Kristie Zinberg, of Manhattan, signed a consignment agreement with Khorshad at his Manhattan store in 2021. She spent a year texting and calling Khorshad to follow up on her inventory, often visiting the store on Lexington Avenue. After months of back and forth, she said most of her items are still unaccounted for and that she has not been paid.
“All of a sudden, the fine china wasn't there anymore, but I wasn't getting any answers,” Zinberg said. “Then, I'd go in [to the store] and some antique champagne glasses weren't there and he said the dishes were sold, everything was sold.”
Steve Sussman, of Roslyn, said he consigned nearly 400 pieces of artwork to Khorshad in 2020. He told Team 12 Investigates that Khorshad at one point said an auctioneer sold $6,000 worth of items, but Sussman only received a check for $1,850.
“It’s on and on, week after week. He's telling you some items were lost. He's trying to get to the bottom of it,” Sussman said. “I said, 'You can either buy this stuff out right, or give all the stuff back to me.' Haven’t heard a word and that’s where we are today.”
Behrooz Hakimian, 80, can only describe it as a feeling of betrayal. He said he consigned 53 antiques to Khorshad in 2018 that he had collected from all over the world. They included embroideries, Persian miniatures and Russian porcelain. He had hoped to give the money from the sale to his daughters. Hakimian said he has not been able to get a hold of Khorshad since.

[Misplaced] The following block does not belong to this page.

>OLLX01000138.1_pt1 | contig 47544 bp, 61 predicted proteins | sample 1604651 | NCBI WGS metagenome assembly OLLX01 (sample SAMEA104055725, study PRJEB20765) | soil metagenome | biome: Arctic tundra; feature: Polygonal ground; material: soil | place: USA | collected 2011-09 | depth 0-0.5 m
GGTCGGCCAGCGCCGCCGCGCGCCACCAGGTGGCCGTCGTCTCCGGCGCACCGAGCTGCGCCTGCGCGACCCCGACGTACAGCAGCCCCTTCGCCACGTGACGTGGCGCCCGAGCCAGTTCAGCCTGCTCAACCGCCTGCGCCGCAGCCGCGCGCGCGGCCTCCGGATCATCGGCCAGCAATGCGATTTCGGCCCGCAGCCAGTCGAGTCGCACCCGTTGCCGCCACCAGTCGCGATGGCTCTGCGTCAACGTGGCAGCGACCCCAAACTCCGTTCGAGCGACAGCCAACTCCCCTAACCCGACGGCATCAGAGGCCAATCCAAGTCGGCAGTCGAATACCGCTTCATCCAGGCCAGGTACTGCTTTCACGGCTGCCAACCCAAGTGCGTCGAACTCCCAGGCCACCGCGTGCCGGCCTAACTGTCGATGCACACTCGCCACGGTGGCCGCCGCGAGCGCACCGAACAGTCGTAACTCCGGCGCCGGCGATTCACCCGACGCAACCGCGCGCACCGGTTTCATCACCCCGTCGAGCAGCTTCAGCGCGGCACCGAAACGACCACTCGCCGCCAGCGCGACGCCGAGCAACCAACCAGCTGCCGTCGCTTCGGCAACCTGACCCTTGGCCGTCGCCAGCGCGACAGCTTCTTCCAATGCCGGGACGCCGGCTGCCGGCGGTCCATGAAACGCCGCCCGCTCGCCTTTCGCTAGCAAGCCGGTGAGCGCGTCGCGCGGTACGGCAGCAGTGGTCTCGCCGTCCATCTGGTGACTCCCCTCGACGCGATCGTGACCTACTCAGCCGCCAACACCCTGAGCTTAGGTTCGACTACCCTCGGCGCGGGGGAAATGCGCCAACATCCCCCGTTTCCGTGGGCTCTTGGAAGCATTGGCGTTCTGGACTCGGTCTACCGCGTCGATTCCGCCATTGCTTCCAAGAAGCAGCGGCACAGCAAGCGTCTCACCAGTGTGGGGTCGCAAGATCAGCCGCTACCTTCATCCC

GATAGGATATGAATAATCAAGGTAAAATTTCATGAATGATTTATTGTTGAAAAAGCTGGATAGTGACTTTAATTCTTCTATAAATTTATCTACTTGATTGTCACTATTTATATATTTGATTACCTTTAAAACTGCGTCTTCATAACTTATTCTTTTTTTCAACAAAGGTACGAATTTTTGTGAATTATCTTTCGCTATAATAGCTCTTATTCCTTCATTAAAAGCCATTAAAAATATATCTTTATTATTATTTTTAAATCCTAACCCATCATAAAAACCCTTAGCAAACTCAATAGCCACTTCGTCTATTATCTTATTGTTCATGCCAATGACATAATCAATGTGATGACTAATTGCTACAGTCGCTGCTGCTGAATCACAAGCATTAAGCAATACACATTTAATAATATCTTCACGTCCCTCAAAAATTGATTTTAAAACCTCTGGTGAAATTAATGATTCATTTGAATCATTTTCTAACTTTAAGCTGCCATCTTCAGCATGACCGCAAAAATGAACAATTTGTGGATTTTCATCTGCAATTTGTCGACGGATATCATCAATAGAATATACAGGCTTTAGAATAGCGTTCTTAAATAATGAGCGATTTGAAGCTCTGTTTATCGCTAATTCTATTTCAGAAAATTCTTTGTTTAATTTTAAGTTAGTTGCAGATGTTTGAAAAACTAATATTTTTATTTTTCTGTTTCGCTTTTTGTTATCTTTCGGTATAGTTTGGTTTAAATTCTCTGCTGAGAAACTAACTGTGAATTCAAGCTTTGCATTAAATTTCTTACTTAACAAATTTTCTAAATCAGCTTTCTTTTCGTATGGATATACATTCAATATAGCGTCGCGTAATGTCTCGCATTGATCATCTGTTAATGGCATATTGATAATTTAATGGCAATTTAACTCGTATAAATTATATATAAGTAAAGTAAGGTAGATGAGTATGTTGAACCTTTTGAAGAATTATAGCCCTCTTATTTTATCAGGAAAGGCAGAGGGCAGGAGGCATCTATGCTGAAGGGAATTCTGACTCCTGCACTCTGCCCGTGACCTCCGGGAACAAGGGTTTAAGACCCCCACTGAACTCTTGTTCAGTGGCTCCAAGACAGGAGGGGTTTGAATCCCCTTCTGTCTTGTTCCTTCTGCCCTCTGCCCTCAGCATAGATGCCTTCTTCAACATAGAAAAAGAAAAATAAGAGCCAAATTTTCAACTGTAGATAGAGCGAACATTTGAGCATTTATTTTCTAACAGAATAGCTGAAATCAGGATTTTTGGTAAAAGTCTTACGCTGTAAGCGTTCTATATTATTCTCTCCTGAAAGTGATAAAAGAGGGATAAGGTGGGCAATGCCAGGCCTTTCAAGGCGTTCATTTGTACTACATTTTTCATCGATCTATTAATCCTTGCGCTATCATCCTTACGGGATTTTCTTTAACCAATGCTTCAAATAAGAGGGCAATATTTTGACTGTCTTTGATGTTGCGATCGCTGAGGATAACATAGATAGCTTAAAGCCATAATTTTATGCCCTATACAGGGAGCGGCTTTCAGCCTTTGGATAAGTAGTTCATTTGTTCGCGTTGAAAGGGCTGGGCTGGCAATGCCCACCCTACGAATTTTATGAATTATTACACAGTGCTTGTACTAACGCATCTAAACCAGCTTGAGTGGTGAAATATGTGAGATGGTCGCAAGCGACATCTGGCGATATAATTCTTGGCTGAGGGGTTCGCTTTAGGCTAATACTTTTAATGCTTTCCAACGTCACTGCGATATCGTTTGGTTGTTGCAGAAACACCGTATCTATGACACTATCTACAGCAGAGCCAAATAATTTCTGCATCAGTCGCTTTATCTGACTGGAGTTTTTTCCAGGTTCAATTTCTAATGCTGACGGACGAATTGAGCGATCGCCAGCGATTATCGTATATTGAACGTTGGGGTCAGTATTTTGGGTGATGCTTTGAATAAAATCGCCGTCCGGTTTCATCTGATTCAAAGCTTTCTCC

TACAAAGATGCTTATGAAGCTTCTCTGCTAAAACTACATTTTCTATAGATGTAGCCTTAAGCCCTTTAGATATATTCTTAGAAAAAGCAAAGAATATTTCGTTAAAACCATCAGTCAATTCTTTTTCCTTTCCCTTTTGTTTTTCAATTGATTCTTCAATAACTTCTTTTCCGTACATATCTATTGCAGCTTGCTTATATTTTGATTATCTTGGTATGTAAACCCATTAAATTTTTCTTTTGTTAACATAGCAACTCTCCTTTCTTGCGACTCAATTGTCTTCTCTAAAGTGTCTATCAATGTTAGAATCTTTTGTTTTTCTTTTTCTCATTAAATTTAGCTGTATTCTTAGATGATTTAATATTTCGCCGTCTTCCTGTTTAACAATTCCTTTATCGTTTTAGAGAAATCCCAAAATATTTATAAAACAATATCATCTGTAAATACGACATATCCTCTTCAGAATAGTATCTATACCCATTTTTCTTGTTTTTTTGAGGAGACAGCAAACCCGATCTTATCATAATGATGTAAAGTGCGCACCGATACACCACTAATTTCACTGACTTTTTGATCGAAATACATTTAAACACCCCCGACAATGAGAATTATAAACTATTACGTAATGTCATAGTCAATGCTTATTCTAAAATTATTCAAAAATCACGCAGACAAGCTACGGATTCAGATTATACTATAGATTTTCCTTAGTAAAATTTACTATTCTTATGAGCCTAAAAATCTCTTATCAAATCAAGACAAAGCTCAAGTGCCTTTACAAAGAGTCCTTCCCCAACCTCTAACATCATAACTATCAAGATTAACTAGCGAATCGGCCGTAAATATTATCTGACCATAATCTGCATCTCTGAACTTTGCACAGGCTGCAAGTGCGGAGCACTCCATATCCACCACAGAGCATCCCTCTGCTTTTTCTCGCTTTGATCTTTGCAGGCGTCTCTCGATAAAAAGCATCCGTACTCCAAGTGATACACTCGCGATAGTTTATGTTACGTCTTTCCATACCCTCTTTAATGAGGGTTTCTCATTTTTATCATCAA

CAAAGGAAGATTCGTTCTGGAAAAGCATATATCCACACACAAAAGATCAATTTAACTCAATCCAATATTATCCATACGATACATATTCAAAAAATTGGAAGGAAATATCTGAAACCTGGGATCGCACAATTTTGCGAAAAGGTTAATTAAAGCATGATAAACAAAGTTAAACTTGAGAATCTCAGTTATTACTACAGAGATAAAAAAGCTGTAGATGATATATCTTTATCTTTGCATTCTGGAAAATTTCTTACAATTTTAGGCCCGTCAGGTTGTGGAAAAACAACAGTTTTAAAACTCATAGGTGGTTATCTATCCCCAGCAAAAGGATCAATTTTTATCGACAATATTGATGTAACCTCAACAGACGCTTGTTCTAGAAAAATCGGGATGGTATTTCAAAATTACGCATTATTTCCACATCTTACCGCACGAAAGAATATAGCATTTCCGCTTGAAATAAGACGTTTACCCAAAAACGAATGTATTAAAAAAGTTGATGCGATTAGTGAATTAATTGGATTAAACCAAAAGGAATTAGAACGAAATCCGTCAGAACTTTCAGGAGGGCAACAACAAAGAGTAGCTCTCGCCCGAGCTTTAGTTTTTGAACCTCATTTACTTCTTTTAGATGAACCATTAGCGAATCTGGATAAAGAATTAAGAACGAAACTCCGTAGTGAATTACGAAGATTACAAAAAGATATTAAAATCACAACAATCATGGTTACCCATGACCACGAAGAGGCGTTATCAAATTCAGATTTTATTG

“I know that what he has done to me is nothing short of a con job,” Hakimian said. “I didn’t even get a penny for one item and if he hasn’t sold them, where are they? Give it back to me. I’m more than willing to pick it up.”
Daniel Roubeni expected his antique table to sell for $50,000. He said he consigned the porcelain and bronze table to Khorshad four years ago.
After waiting months for answers, Roubeni posted about his experience online and garnered responses from dozens of people with similar stories. He has been keeping track of other potential victims in the hopes that law enforcement will step in.
“The stories that he tells people, ‘Come back tomorrow. I have a check for you. Come here tomorrow. Come next week,’ but you’re seeing over time that it’s nothing but smoke and mirrors,” Roubeni said. “Then, when you realize that there's nothing to be had and that you've been taken advantage of, that's when it hits you really hard.”
These stories are only the beginning. Team 12 Investigates reviewed at least eight lawsuits against Khorshad in Nassau, Westchester, New York and Kings counties. They allege conversion, breach of contract and fraud. Combined losses claim to be worth $5.6 million for unpaid loans and unreturned property.